With a C grade rating, Exaggerator is ranked fourth in the Classic Champion Thoroughbred Profile® chart, but his Behavior Index and Data Mining variables make him competitive in this field. Also, Jockey Kent Desormeaux’s decision to bring Exaggerator from off the pace has been a big plus in that he has closed with authority in his last two races winning the Santa Anita Derby (G1) and finishing second in the Kentucky Derby (G1).
Curlin, the sire of Exaggerator, was an outstanding racehorse that compiled an 11-2-2 record in 16 career starts with $10,501,800 in earnings. Curlin won the 2007 Preakness Stakes (G1), finished second in the Belmont Stakes (G1) and third in the Kentucky Derby (G1). In addition, Curlin won the Breeders' Cup Classic (G1), Jockey Club Gold Cup (G1), twice, Dubai World Cup (G1), Stephen Foster Handicap (G1), Woodward Stakes (G1), and the UAE Jaguar Trophy Handicap.
It remains to be seen if Exaggerator can turn the tables on Nyquist who’s beat him four times in previous races. However, I look for Exaggerator to be competitive in Preakness Stakes (G1) 141.
STRADIVARI (8-1) is a sire-line descendant of the Northern Dancer Ancestral Herd and he comes into the Preakness Stakes (G1) with a 2-0-0 record in three starts for trainer Todd Pletcher. Despite his light seasoning, Stradivari’s won his last two races by a combined 25¾ lengths including a 14-length romp in a nine furlong allowance race at Keeneland on April 17. Here’s the video and chart call of that race:
STRADIVARI settled in hand off of the pace, popped the question with three furlongs to run, took over at will on the second turn, swiftly drew away to score with panache.
The ease in which Stradivari won shows the promise of things to come from this talented colt, despite the fact that many of the horses in that race have low profile scores.
Medaglia d’Oro, the sire of Stradivari, was a good middle-distance runner that compiled an 8-7-0 record in 17 starts with $5,754,720 in career earnings. Overall, he had seven wins and five second-place finishes in 14 route races.
Medaglia d’Oro finished second in his only start as a two year old but as a three year old he won the San Felipe Stakes (G2) and finished second in the Wood Memorial Stakes (G1) in route to the 2002 Derby where he finished in fourth place.
In the Preakness Stakes (G1), Medaglia d’Oro finished eighth but rebounded from that run to finish second in the Belmont Stakes (G1). He went on to complete his racing season as a three year old with wins in the nine furlong Jim Dandy Stakes (G2) and the 10 furlong Travers Stakes (G1).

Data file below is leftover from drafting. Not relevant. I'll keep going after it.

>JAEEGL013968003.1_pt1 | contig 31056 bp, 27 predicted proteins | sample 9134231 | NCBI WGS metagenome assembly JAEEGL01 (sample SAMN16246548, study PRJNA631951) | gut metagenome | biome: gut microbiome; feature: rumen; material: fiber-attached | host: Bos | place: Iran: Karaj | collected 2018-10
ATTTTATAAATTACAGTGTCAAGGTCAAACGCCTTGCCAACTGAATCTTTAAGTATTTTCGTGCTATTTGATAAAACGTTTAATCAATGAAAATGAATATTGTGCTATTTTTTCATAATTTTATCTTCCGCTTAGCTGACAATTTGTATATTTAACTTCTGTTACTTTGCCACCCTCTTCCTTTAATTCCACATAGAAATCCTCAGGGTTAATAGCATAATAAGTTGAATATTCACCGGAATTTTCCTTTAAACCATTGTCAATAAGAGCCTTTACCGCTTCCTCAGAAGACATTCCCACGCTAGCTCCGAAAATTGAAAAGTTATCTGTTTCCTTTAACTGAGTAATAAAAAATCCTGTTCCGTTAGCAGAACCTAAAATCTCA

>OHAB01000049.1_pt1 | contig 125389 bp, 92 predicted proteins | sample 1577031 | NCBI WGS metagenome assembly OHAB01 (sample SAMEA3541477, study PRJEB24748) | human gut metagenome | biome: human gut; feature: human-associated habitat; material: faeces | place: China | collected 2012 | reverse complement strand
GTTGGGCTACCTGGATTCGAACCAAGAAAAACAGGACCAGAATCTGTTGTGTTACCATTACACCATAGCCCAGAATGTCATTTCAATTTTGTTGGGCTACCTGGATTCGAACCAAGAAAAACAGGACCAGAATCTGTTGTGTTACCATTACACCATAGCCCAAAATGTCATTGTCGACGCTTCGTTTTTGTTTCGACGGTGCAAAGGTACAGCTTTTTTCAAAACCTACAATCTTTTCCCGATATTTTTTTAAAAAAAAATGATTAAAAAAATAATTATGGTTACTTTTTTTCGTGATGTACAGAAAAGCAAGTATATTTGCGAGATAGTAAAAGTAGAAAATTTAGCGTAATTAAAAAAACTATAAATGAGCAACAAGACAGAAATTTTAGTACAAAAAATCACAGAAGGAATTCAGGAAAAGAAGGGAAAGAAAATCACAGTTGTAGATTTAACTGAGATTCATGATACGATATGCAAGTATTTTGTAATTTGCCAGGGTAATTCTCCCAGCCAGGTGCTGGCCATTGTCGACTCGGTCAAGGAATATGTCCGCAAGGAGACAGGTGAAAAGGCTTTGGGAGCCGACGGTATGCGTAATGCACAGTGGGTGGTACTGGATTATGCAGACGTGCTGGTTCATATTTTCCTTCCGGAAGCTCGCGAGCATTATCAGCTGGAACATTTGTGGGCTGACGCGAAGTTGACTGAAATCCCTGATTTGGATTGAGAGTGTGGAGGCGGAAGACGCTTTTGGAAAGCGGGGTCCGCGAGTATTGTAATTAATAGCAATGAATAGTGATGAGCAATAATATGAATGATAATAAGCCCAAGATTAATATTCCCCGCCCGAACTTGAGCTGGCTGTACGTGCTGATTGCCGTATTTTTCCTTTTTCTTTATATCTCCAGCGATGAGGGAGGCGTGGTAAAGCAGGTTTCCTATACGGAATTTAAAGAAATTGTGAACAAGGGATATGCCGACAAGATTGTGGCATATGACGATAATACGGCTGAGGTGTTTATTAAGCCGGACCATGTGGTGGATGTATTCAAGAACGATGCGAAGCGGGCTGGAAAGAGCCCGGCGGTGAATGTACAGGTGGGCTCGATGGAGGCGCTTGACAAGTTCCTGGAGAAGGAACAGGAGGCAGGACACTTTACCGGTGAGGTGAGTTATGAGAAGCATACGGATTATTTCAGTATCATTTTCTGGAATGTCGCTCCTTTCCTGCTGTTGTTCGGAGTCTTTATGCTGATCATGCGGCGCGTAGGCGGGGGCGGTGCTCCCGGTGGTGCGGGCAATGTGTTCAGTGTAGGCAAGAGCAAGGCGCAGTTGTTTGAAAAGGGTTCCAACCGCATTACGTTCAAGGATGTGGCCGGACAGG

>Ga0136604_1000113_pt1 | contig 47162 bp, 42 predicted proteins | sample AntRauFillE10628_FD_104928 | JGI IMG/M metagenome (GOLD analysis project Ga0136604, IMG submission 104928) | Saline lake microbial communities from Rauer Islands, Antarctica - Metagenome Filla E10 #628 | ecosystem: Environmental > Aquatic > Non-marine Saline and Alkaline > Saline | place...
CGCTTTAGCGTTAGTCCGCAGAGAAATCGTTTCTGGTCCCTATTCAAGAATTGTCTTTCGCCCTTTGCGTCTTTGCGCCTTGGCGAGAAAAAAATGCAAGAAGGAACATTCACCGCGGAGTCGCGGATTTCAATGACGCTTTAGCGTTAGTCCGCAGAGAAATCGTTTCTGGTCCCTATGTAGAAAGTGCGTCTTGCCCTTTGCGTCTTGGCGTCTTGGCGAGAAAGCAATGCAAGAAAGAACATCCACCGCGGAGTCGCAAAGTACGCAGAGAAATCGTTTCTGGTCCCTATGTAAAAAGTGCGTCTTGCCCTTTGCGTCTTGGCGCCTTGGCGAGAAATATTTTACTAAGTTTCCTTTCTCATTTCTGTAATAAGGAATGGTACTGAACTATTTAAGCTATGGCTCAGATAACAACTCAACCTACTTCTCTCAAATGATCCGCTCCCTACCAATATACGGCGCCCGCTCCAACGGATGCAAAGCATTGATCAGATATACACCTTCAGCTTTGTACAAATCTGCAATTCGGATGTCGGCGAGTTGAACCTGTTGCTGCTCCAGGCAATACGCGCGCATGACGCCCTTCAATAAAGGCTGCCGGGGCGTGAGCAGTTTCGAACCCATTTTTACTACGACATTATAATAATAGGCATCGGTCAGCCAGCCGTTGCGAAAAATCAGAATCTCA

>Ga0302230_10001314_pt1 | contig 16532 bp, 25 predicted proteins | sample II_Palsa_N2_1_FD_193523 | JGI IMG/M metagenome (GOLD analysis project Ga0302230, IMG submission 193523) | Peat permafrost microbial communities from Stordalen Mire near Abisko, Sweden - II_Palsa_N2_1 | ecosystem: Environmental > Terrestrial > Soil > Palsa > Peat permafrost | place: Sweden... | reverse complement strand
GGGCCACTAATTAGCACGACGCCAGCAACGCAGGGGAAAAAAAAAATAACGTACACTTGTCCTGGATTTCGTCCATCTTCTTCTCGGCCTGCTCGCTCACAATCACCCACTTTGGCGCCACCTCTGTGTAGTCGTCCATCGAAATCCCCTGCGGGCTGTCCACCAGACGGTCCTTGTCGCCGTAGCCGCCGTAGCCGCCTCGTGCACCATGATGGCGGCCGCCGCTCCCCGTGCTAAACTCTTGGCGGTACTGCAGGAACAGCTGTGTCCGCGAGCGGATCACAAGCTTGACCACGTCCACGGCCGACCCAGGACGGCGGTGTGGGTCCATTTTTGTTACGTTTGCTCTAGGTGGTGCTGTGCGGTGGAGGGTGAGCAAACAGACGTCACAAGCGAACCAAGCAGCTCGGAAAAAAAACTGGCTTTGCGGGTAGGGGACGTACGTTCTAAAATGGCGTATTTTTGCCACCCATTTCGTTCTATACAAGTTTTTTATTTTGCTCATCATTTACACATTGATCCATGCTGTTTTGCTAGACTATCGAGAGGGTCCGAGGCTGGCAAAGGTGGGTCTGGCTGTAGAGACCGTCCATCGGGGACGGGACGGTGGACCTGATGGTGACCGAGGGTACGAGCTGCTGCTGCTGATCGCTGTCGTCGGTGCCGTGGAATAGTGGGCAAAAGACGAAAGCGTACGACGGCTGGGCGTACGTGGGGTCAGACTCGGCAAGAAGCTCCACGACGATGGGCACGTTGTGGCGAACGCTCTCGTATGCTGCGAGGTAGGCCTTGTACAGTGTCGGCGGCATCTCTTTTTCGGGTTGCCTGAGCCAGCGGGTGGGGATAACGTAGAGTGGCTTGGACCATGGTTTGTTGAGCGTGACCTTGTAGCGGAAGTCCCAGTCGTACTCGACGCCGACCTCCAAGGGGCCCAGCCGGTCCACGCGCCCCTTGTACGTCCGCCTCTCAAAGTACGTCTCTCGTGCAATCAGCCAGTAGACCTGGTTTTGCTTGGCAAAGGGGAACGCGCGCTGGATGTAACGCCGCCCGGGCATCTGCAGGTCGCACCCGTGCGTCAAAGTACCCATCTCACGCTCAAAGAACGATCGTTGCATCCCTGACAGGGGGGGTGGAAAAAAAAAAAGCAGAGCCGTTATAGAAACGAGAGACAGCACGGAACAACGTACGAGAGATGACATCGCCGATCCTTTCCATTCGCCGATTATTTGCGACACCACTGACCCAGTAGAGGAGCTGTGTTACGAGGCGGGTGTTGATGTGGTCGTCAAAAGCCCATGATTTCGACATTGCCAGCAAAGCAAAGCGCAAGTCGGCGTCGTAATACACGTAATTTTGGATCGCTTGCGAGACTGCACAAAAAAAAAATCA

As a four year old, Medaglia d’Oro won the nine furlong Strub Stakes (G2), Oaklawn Handicap (G2) and Whitney Handicap (G1). In addition, he finished second in the 10 furlong Pacific Classic Stakes (G1) and Breeders’ Cup Classic (G1).
At the age of five, Medaglia d’Oro won the nine furlong Donn Handicap (G1) and finished second in the 10 furlong Emirates Airline Dubai World Cup (G1).
With a B grade rating, Stradivari’s ranked second in the Classic Champion Thoroughbred Profile® chart and I would not be surprised if he ran close that ranking. Also, in the Behavior Index and Data Mining charts, Stradivari moves up into the top four if Collected fails to run to his high ranking.
Despite his light seasoning, Stadivari has room to improve in his second start of the season. A recent bullet work out could have him primed to run the best race of his career and, perhaps, classic glory.
COLLECTED (10-1) is also a sire-line descendant of the Mr. Prospector Ancestral Herd and he comes into this race with a 4-1-0 record in six starts for Hall of Fame Trainer Bob Baffert including wins in the Sham Stakes (G3), Sunland Festival of Racing Stakes and Lexington Stakes (G3). Here’s the video and chart call of his win in the nine-furlong Sunland Festival of Race:
COLLECTED set the early pace drawing quickly clear, held a safe advantage throughout and proved best.
Collected is ranked sixth in the Classic Champion Thoroughbred Profile® chart and I would not be surprised if he ran close that ranking. When you factor in analysis for the Behavior Index and Data Mining he moves up into the top four. However, time will tell if that ranking is justified.
City Zip, the sire of Collected, ran mostly in sprint races, compiling a 9-5-4 record in 31 starts with $818,225 in career earnings.
As a two year old, City Zip won the Tremont Stakes (G3), Sanford Stakes (G2), Saratoga Special (G2) and the Hopeful Stakes (G1). However, as a three year old on the 2001 Kentucky Derby Trail, his best finish was a third place to Songandaprayer in the 8½-furlong Fountain of Youth Stakes (G1).
Despite his propensity for sprinting, at stud City Zip has sired his share of numerous, good, sprinters as well as several middle-distance runners such as Acting Zippy, Dayatthespa, With a City and Personal Diary.
Collected is a talented colt and a proven competitor. However, I’m not keen on him for the win and I’m curious to see just how far he wants to run.